Homeless arrests in Cleveland halted by federal judge - ACLU sued

Tom Boland (wgcp@earthlink.net)
Sat, 25 Dec 1999 16:06:00 -0800 (PST)

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FWD  Associated Press - AP Wire Service - Dec 23, 1999 22:23
     Photo Advisory  CD101-2


     By M.R. KROPKO
     Associated Press Writer

CLEVELAND (AP) _ A federal judge issued a temporary restraining
order late Thursday to prevent police from arresting homeless
people sleeping in some areas of the city.

However, U.S. District Court Judge Paul R. Matia allowed police
to continue removing the homeless from an area in the heart of
downtown that includes Public Square, where five people protesting
the city's actions were arrested early Thursday.

The restraining order came in response to a lawsuit filed by the
American Civil Liberties Union late Thursday.

The lawsuit, filed on behalf of four homeless men, alleges the
city has violated the First, Fourth, Eighth, and 14th amendments to
the Constitution. An estimated 3,000 Cleveland residents are

City and ACLU officials met Thursday, but were unable to come to
an agreement that would have prevented filing of the suit.

``The restraining order allows the homeless to take what heat
they can from steam grates located outside downtown,'' said Ray
Vasvari, the ACLU's Ohio legal director.

Vasvari said the city had been illegally forcing the homeless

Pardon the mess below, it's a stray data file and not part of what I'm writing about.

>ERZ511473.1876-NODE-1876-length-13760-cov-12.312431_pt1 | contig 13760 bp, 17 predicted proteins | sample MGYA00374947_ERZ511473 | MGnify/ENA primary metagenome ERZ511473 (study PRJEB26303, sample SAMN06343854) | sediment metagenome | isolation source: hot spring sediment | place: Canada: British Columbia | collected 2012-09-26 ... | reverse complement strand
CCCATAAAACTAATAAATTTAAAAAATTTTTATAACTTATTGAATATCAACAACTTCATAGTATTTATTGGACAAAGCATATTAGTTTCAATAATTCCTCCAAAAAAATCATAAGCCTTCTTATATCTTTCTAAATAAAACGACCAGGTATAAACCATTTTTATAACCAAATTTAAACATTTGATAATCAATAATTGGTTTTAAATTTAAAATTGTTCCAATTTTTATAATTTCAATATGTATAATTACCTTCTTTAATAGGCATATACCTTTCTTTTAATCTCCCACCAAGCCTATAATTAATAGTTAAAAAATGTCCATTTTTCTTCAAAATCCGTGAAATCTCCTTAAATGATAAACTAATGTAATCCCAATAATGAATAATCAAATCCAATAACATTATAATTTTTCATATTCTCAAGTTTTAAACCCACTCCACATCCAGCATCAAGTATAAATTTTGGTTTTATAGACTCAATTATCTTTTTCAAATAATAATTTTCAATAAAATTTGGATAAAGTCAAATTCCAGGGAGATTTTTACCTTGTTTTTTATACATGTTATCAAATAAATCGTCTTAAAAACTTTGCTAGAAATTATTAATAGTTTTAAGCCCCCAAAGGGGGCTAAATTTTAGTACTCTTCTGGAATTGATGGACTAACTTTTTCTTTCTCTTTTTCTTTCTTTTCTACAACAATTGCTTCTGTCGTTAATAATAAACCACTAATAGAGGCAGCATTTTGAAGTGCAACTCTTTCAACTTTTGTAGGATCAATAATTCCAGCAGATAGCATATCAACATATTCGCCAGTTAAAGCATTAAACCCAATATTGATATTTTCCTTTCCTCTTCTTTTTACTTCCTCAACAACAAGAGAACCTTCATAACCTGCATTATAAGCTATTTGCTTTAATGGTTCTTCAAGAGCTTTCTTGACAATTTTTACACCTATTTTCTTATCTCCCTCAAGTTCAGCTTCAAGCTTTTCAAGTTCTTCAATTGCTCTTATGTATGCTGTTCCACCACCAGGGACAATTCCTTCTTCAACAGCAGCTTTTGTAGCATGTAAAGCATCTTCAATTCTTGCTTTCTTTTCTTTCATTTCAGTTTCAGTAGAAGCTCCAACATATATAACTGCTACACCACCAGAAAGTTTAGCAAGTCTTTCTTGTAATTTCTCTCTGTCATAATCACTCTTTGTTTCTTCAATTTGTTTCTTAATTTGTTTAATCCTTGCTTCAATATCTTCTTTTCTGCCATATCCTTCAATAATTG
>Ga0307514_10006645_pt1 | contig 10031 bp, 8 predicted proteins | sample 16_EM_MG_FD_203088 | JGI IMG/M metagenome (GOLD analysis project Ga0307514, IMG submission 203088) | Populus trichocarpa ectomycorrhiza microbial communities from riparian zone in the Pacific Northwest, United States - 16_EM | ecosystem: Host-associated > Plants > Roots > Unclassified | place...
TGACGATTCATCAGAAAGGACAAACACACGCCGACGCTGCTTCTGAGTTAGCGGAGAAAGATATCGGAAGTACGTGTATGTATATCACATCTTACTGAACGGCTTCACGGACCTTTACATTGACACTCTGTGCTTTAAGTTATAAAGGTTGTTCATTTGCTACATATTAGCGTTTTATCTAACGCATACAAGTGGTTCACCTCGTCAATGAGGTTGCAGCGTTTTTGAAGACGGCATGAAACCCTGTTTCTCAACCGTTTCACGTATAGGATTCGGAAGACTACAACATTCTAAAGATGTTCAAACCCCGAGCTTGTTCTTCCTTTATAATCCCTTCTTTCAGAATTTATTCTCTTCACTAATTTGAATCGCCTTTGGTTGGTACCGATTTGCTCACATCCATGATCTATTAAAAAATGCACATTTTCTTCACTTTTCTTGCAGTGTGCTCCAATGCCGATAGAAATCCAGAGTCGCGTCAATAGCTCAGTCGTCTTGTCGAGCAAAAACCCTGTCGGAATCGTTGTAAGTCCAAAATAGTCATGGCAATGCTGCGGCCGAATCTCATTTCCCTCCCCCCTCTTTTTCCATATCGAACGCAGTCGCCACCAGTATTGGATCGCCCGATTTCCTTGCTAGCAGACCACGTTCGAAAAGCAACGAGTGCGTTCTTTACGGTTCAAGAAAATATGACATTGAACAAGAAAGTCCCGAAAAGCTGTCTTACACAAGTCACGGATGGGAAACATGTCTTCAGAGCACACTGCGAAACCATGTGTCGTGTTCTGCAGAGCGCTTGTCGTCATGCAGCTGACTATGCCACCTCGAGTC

off the streets.

``The city is using a sidewalk obstruction ordinance which does
not apply to individuals, and a disorderly conduct ordinance. But
it's hard to engage in disorderly conduct if you're sleeping,''
Vasvari said.

The restraining order lasts for 20 days.

City officials were unavailable for comment Thursday evening.
Earlier in the day, Law Director Cornell Carter said the city and
police did nothing wrong.

``Our discussion with the ACLU is ongoing, but it is clear that
the city's enforcement effort is not only legal, it is
humanitarian,'' he said.

Police made arrests on Public Square early Thursday only of
people who would not leave, said city Safety Director Henry Guzman.

In addition to the five arrested, six other people were
dispersed after setting up a makeshift tent village in Public
Square, which is considered a city park.

Guzman said people who were staying under tarpaulins at the
square did not have a permit to be there and their heaters were a
safety risk.

``We really wanted to bring attention to the fact that a lot of
homeless people are getting kicked off grates and being forced into
alleys where they are more likely to freeze to death,'' said Elena
Tootell, 25, of Cleveland Heights, an advocate for the homeless,
who was among the five people arrested for demonstrating without a

A hearing for them will take place Monday.

Mayor Michael R. White said about three weeks ago that police
would step up enforcement aimed at panhandlers and street crime.
Critics of the move have said it is aimed at the homeless.

Brian Davis, director of the Northeast Ohio Coalition for the
Homeless, said Thursday he believes the city is trying to keep the
homeless away from Public Square and other downtown areas.

He said police turned out at 3 a.m. Thursday to stop ``a very
small demonstration on Public Square that could possibly jeopardize
sales downtown, because pedestrians don't want to see a tent with
homeless people two days before Christmas.''

AP-CS-12-23-99 2323EST
Received  Id AP99357A7419671 on Dec 23 1999 22:23


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